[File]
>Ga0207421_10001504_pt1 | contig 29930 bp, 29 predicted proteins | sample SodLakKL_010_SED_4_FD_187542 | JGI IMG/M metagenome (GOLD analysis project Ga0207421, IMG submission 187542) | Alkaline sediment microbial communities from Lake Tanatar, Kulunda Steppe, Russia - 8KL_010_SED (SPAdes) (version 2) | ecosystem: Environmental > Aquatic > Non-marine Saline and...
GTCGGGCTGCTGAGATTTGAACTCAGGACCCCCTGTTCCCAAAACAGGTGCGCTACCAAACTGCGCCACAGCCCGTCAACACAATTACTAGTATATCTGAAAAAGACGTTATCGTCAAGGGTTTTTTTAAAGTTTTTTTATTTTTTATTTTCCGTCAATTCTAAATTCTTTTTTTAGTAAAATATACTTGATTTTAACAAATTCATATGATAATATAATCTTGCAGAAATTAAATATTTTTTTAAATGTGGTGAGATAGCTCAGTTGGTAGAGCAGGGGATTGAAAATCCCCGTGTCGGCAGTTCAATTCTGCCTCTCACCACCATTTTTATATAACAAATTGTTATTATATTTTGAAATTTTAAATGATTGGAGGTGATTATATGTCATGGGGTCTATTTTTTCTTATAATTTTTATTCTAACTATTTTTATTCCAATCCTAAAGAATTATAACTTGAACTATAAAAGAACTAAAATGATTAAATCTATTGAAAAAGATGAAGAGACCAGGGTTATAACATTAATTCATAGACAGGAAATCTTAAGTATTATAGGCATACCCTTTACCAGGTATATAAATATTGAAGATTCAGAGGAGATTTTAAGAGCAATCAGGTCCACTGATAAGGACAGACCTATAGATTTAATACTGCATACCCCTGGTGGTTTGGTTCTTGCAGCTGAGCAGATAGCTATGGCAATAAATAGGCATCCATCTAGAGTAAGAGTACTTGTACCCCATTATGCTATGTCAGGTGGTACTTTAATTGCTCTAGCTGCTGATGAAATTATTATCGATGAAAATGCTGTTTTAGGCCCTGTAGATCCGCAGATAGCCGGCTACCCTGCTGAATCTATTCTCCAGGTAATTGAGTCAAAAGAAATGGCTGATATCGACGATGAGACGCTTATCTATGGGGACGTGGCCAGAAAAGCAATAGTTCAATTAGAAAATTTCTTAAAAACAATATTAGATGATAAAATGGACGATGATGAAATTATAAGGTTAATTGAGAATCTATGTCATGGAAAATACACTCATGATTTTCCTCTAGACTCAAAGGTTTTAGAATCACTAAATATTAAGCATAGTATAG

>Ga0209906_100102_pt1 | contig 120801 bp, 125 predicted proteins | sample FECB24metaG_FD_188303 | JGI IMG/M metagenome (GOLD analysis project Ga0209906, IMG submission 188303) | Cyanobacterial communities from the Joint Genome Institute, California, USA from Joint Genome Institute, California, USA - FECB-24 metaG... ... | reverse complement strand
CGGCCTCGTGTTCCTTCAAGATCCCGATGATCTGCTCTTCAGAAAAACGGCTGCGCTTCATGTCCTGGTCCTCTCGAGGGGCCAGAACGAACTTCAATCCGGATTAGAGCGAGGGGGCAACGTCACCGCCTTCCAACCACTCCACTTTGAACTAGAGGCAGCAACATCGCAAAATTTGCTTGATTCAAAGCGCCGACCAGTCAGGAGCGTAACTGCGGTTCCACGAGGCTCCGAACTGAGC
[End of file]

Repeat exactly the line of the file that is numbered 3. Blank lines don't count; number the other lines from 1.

>Ga0209906_100102_pt1 | contig 120801 bp, 125 predicted proteins | sample FECB24metaG_FD_188303 | JGI IMG/M metagenome (GOLD analysis project Ga0209906, IMG submission 188303) | Cyanobacterial communities from the Joint Genome Institute, California, USA from Joint Genome Institute, California, USA - FECB-24 metaG... ... | reverse complement strand